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The Lua builtin function "type(value)" unexpectedly signals an error (sometimes but not always) when the argument value is nil.

This occurs when the value nil is the result of a function call, and not a simple variable containing nil or the constant nil. This is incoherent !

That error is wrong. `type(nil)` or `type()` or `type(f())` (where `f()` returns nil or nothing), or `type(nil, 'dummy')` or `type(...)` (called from inside a function called without parameters or with a nil parameter in first position of the varaible argument list) should return 'nil' in all cases.

E.g. run in a Lua console:

val = ('A'):byte(1); typ = type(val); print typ ..'=' ..  tostring(val); print type(('A'):byte(1))
--> number=65
--> number
val = ('A'):byte(2); typ = type(val); print typ .. '=' .. tostring(val); print type(('A'):byte(2))
--> nil=nil
--> Error: bad argument #1 to 'type' (value expected).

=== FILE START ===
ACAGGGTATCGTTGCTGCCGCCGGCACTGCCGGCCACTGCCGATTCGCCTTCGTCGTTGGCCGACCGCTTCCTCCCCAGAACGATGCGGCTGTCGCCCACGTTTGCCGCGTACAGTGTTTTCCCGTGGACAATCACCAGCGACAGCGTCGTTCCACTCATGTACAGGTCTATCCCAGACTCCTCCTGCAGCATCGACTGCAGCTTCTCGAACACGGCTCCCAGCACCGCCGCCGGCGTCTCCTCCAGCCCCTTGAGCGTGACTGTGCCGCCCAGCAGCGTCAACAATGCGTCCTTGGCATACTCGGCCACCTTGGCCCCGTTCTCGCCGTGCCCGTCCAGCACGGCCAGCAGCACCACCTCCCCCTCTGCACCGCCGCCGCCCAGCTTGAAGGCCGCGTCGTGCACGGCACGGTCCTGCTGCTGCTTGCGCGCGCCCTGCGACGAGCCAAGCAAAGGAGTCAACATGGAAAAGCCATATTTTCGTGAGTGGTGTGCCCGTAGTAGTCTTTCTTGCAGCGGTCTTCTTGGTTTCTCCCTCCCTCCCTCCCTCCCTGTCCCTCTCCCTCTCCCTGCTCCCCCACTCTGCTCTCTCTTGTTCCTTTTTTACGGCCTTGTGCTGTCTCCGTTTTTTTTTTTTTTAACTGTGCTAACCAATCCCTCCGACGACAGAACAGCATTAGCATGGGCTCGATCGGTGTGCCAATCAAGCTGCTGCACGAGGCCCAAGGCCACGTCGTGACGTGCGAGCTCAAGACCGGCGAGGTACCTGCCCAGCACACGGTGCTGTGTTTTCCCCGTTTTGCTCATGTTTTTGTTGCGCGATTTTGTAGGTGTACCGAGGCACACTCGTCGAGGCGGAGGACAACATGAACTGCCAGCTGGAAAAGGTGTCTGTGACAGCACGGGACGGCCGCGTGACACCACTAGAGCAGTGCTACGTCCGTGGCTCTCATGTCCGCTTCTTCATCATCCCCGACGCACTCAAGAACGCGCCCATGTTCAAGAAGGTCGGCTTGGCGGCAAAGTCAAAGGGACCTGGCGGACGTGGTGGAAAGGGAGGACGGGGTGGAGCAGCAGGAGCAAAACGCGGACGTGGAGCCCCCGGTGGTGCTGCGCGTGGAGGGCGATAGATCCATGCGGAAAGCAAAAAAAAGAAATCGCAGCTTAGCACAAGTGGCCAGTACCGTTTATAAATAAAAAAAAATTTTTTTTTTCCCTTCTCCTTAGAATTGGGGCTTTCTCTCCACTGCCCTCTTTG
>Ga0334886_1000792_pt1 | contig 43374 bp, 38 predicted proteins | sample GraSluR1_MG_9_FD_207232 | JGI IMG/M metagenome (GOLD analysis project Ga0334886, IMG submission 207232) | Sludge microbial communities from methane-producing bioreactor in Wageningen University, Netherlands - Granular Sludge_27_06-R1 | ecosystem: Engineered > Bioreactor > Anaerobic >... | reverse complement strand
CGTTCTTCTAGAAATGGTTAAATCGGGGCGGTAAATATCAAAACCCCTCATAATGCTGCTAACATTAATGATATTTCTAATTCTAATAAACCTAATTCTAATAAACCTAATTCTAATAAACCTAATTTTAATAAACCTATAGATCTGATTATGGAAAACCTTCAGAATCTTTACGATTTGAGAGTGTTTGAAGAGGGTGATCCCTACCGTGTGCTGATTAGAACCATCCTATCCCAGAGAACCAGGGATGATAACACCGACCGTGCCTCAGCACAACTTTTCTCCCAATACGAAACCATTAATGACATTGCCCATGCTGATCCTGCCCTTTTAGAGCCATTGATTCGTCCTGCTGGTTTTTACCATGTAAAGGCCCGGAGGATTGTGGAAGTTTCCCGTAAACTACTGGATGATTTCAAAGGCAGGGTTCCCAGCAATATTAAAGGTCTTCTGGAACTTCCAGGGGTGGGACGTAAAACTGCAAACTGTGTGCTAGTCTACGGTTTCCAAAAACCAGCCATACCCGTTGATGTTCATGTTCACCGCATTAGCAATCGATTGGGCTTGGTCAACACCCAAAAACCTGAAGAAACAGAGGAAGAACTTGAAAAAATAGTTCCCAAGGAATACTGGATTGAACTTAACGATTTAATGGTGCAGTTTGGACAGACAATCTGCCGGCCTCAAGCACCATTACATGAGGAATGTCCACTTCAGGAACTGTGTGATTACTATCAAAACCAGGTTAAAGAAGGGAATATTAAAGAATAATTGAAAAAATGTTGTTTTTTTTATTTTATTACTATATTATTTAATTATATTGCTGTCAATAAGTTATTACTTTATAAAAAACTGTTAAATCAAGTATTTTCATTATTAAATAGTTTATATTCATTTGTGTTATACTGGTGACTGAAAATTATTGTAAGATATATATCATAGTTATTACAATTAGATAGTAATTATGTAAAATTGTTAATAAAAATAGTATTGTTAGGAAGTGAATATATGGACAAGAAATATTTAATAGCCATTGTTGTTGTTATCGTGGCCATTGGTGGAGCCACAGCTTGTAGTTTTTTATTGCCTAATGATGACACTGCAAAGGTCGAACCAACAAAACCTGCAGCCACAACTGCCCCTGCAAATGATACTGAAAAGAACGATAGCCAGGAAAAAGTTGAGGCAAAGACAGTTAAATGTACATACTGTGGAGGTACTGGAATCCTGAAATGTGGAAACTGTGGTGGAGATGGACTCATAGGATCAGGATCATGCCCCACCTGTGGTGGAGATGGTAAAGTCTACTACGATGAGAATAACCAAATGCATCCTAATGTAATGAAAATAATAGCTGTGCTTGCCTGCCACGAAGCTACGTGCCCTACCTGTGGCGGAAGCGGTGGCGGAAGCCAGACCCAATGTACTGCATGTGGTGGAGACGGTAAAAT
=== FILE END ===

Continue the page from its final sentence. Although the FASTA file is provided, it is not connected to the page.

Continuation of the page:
The problem is that `('A':byte(2)` actually does not return `nil` in its list of upvalues, it just returns an empty list:
* when assigning an empty list to a variable, that variables get `nil` (with the correct type).
* when passing the empty list returned by a function to `type()`, this function gets no parameter and incorrectly signals an "error".

Yes the builtin `type(value)` function "requires" at least one argument, but that argument in first position CAN be `nil`. So it may not be passed at all and the first argument should be initialized with the `nil` value, and the builtin `type(value)` function SHOULD return the string `"nil"`, without any error (which I think is a very legacy behavior of very old versions of Lua before major changes in how lists of values were passed and returned through function calls).

And the builtin `string.byte(index)` function SHOULD also be fixed to return a true `nil` for a given index past the end of string, and not an empty list (or this should not make any difference for calling type()).